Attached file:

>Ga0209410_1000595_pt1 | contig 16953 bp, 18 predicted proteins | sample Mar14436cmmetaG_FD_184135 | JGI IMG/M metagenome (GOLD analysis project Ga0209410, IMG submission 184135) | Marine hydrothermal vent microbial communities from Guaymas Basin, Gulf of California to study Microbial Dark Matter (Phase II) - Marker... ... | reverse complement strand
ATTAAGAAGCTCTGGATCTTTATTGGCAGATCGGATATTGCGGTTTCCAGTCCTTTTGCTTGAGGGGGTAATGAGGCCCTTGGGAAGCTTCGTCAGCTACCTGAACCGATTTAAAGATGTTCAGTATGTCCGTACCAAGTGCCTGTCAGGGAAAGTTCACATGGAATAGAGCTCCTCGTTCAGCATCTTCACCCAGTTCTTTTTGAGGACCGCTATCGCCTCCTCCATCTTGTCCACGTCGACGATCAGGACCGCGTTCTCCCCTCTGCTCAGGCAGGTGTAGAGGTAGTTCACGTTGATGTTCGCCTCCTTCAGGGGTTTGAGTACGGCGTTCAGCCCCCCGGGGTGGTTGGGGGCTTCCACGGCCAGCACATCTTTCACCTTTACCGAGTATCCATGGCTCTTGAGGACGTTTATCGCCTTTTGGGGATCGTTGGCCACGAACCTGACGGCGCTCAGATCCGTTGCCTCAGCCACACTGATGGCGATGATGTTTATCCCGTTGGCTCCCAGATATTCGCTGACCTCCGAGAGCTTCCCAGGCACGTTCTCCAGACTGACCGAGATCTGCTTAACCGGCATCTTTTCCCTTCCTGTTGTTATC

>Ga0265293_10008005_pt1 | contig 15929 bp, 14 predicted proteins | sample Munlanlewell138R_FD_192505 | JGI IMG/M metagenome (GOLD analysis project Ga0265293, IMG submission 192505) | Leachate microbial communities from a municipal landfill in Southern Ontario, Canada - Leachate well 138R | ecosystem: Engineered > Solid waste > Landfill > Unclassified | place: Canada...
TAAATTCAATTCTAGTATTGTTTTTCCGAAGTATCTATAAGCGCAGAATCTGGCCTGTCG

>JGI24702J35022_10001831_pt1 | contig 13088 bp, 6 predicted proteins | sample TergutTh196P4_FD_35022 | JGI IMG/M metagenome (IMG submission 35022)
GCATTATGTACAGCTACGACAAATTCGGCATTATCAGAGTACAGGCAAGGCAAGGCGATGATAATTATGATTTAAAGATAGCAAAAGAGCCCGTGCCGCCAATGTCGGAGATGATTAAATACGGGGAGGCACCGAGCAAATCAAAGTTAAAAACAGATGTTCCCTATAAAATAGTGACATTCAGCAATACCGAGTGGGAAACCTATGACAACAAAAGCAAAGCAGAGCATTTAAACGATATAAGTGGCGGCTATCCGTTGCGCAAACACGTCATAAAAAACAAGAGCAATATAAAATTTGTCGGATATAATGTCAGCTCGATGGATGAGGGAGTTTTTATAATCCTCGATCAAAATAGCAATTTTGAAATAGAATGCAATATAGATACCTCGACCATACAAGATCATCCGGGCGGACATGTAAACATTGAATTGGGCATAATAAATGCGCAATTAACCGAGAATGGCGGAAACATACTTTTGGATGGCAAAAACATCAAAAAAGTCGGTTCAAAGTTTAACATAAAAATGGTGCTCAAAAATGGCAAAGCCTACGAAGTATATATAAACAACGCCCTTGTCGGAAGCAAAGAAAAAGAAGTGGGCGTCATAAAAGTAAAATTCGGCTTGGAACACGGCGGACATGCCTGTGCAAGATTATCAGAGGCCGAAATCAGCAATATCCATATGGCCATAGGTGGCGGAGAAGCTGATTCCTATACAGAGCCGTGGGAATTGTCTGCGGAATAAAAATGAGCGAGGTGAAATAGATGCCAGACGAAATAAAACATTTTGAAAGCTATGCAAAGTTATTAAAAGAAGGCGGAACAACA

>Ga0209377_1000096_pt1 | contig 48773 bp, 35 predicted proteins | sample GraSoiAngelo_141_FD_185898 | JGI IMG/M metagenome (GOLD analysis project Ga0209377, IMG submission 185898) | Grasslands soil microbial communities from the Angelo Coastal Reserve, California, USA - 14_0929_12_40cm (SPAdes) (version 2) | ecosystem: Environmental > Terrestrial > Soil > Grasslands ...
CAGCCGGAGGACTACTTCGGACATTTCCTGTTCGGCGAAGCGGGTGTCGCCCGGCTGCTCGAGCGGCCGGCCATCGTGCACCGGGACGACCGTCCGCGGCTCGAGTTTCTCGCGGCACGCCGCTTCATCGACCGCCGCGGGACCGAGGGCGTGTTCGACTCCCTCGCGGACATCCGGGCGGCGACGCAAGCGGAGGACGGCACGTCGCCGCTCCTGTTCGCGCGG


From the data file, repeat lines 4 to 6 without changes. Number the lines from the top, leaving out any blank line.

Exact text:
TAAATTCAATTCTAGTATTGTTTTTCCGAAGTATCTATAAGCGCAGAATCTGGCCTGTCG

>JGI24702J35022_10001831_pt1 | contig 13088 bp, 6 predicted proteins | sample TergutTh196P4_FD_35022 | JGI IMG/M metagenome (IMG submission 35022)
GCATTATGTACAGCTACGACAAATTCGGCATTATCAGAGTACAGGCAAGGCAAGGCGATGATAATTATGATTTAAAGATAGCAAAAGAGCCCGTGCCGCCAATGTCGGAGATGATTAAATACGGGGAGGCACCGAGCAAATCAAAGTTAAAAACAGATGTTCCCTATAAAATAGTGACATTCAGCAATACCGAGTGGGAAACCTATGACAACAAAAGCAAAGCAGAGCATTTAAACGATATAAGTGGCGGCTATCCGTTGCGCAAACACGTCATAAAAAACAAGAGCAATATAAAATTTGTCGGATATAATGTCAGCTCGATGGATGAGGGAGTTTTTATAATCCTCGATCAAAATAGCAATTTTGAAATAGAATGCAATATAGATACCTCGACCATACAAGATCATCCGGGCGGACATGTAAACATTGAATTGGGCATAATAAATGCGCAATTAACCGAGAATGGCGGAAACATACTTTTGGATGGCAAAAACATCAAAAAAGTCGGTTCAAAGTTTAACATAAAAATGGTGCTCAAAAATGGCAAAGCCTACGAAGTATATATAAACAACGCCCTTGTCGGAAGCAAAGAAAAAGAAGTGGGCGTCATAAAAGTAAAATTCGGCTTGGAACACGGCGGACATGCCTGTGCAAGATTATCAGAGGCCGAAATCAGCAATATCCATATGGCCATAGGTGGCGGAGAAGCTGATTCCTATACAGAGCCGTGGGAATTGTCTGCGGAATAAAAATGAGCGAGGTGAAATAGATGCCAGACGAAATAAAACATTTTGAAAGCTATGCAAAGTTATTAAAAGAAGGCGGAACAACA